Figure 8: Risk and reward associated with QbD and traditional approach

[i].  (a) ICH Q8 Pharmaceutical Development, (R2); U.S. Department of Health and Human Services, Food and Drug Administration, Center for Drug Evaluation and Research (CDER): Rockville, MD, Aug 2009. (b) ICH Q9 Quality Risk Management; U.S. Department of Health and Human Services, Food and Drug Administration, Center for Drug Evaluation and Research (CDER): Rockville, MD, June 2006. (c) ICH Q10 Pharmaceutical Quality System; U.S. Department of Health and Human Services, Food and Drug Administration, Center for Drug Evaluation and Research (CDER): Rockville, MD, April 2009. Understanding Challenges to Quality by Design, Final deliverable for FDA Understanding Challenges to QbD Project, December 18, 2009.

[ii]. (a) Jacky Musters, Leendert van den Bos, Edwin Kellenbach, Org. Process Res. Dev., 2013, 17, 87. (b) Zadeo Cimarosti, Fernando Bravo, Damiano Castoldi, Francesco Tinazzi, Stefano Provera, Alcide Perboni, Damiano Papini, Pieter Westerduin, Org. Process Res. Dev., 2010, 14, 805. (c) Fernando Bravo, Zadeo Cimarosti, Francesco Tinazzi, Gillian E. Smith, Damiano Castoldi, Stefano Provera, Pieter Westerduin, Org. Process Res. Dev., 2010, 14, 1162.

[iii]. (a) Sandeep Mohanty, Amrendra Kumar Roy, Vinay K. P. Kumar, Sandeep G. Reddy, Arun Chandra Karmakar, Tetrahedron Letters, 2014, 55, 4585. (b) Sandeep Mohanty, Amrendra Kumar Roy, S. Phani Kiran, G. Eduardo Rafael, K. P. Vinay Kumar, A. Chandra Karmakar, Org. Process Res. Dev., 2014, 18, 875.

[iv]. Girish R. Deshpande, Amrendra K. Roy, N. Someswara Rao, B. Mallikarjuna Rao, J. Rudraprasad Reddy, Chromatographia, 2011, 73, 639.

## Concept of Quality — We Must Understand this before Learning 6sigma!

Before we try to understand the 6sigma concept, we need to define the term “quality”.

##### What is Quality?

The term “quality” has many interpretations, but this by the ISO definition, quality is defined as: “The totality of features and characteristics of a product or service that bear on its ability to satisfy stated or implied needs”.

If we read between the lines, then the definition varies with the reference frame we use to define the “quality”. The reference frame that we are using here are the manufacturers (who is supplying the product) and the customer (who is using the product). Hence the definition of quality with respect to above two reference frame can be defined as

This “goal post” approach to quality is graphically presented below, where a product is deemed pass or fail. It didn’t matter even if the quality is on the borderline (football just missed the goalpost and luckily a goal was scored).

This definition was applicable till the time there was a monopoly for the manufacturers or having a limited competition in the market. The manufacturers were not worried about the failures as they can easily pass on the cost to the customer. Having no choice, customer has to bear the cost. This is because of the traditional definition of profit shown below.

Coming to current business scenario, the manufacturers doesn’t have luxury to define the selling price, now the market is very competitive and the price of goods and services are dictated by the market, hence it is called as market price instead of selling price. This lead to the change in the perception of quality, now quality was defined as producing goods and services meeting customer’s specification at the right price. The manufacturers are now forced to sell their goods and services at the market rate. As a result the profit is now defined as the difference of market rate and cost of goods sold (COGS).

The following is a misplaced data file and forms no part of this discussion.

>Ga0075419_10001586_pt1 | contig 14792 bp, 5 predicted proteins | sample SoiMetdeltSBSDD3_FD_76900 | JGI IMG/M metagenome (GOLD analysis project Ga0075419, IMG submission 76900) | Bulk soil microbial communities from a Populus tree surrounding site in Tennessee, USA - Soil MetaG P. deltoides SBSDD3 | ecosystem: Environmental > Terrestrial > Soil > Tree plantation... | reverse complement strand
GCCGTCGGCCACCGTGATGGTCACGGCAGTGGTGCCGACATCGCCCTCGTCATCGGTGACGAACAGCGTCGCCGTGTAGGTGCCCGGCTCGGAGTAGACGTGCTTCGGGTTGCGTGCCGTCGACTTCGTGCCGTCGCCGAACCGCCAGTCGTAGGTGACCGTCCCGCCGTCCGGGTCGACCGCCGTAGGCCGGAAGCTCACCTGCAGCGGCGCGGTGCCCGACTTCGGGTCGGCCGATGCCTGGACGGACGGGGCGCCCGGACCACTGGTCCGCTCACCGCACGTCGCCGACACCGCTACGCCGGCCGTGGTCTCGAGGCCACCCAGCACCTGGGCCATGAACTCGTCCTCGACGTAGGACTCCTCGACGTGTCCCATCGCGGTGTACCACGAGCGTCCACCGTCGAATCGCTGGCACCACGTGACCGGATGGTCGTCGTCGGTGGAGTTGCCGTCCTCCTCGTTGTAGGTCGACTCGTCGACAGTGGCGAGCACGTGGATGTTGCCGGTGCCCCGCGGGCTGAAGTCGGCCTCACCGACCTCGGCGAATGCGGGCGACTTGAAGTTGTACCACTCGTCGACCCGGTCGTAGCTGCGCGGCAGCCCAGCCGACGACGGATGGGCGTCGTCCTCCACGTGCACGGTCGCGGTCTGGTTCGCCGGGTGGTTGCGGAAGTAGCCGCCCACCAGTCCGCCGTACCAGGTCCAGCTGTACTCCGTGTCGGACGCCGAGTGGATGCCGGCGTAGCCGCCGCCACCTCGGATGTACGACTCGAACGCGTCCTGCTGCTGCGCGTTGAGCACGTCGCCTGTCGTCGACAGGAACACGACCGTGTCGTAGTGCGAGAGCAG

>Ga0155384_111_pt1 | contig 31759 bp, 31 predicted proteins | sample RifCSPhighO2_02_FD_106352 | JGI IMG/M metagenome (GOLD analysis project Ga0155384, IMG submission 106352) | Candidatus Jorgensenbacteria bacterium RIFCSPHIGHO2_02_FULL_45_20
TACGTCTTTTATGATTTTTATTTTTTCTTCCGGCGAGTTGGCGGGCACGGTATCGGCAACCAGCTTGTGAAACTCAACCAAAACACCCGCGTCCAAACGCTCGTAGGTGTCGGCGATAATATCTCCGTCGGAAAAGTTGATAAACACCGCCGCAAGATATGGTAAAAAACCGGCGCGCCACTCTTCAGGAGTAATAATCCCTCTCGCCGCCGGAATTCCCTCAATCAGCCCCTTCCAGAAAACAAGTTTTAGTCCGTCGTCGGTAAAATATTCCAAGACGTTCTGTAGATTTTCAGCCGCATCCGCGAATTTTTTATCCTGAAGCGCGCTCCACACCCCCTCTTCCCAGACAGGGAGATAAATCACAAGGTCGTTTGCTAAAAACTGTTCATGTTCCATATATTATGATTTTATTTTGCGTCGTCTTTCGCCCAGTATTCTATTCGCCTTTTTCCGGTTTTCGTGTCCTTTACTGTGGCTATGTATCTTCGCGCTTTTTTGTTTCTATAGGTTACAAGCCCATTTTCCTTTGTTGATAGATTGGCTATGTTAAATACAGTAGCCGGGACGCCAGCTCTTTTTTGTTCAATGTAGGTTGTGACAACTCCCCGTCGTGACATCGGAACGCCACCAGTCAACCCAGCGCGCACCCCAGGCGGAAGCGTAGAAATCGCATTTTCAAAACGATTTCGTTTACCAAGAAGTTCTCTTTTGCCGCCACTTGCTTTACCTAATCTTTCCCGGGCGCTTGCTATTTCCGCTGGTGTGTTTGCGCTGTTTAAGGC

In current scenario if a manufacturer wants to make a profit, the only option he has is to reduce COGS. In order to do so, one has to understand the components that makes up COGS. The COGS in has many components as shown below. The COGS consist of genuine cost of COGS and the cost of quality. The genuine COGS will always be same (nearly) for all manufacturers, but the real differentiator would be the cost of quality. The manufacturer with lowest cost of quality would enjoy highest profit and can influence the market price to keep the competition at bay. But in order to keep cost of quality at its lowest possible level, the manufacturer has to hit the football, right at the center of the goalpost every time!

The cost of quality involves the cost incurred to monitor and ensure the quality (cost of conformance) and the cost of non-conformance or cost of poor quality (COPQ). The cost of conformance is a necessary evil whereas the COPQ is a waste or opportunity lost.

Coming to the present scenario, with increasing demand of goods and services, manufacturers required to fulfill their delivery commitment on time otherwise their customers would lose market share to the competitors. The manufacturers has realized that their business depends on the business prospects of their customers hence, timely supply of products and services is very important. This can be understood in a much better way using pharmaceutical industry

Sole responsibility of any Regulator (say FDA) towards its country is to ensure not only the acceptable (quality, safety and efficacy) and affordable medicines but they also need to ensure its availability (no shortage) in their country all the time. Even that is not enough for them; those medicines must be easily accessible to patients at their local pharmacies. These may be called as 4A’s and are the KRA of any Regulatory body. If they miss any one of the above ‘4As’, they will be held accountable by their Government for endangering the life of the patients. The point that need to be emphasized here is the importance of TIMELY SUPPLY of the medicines besides other parameters like quality and price.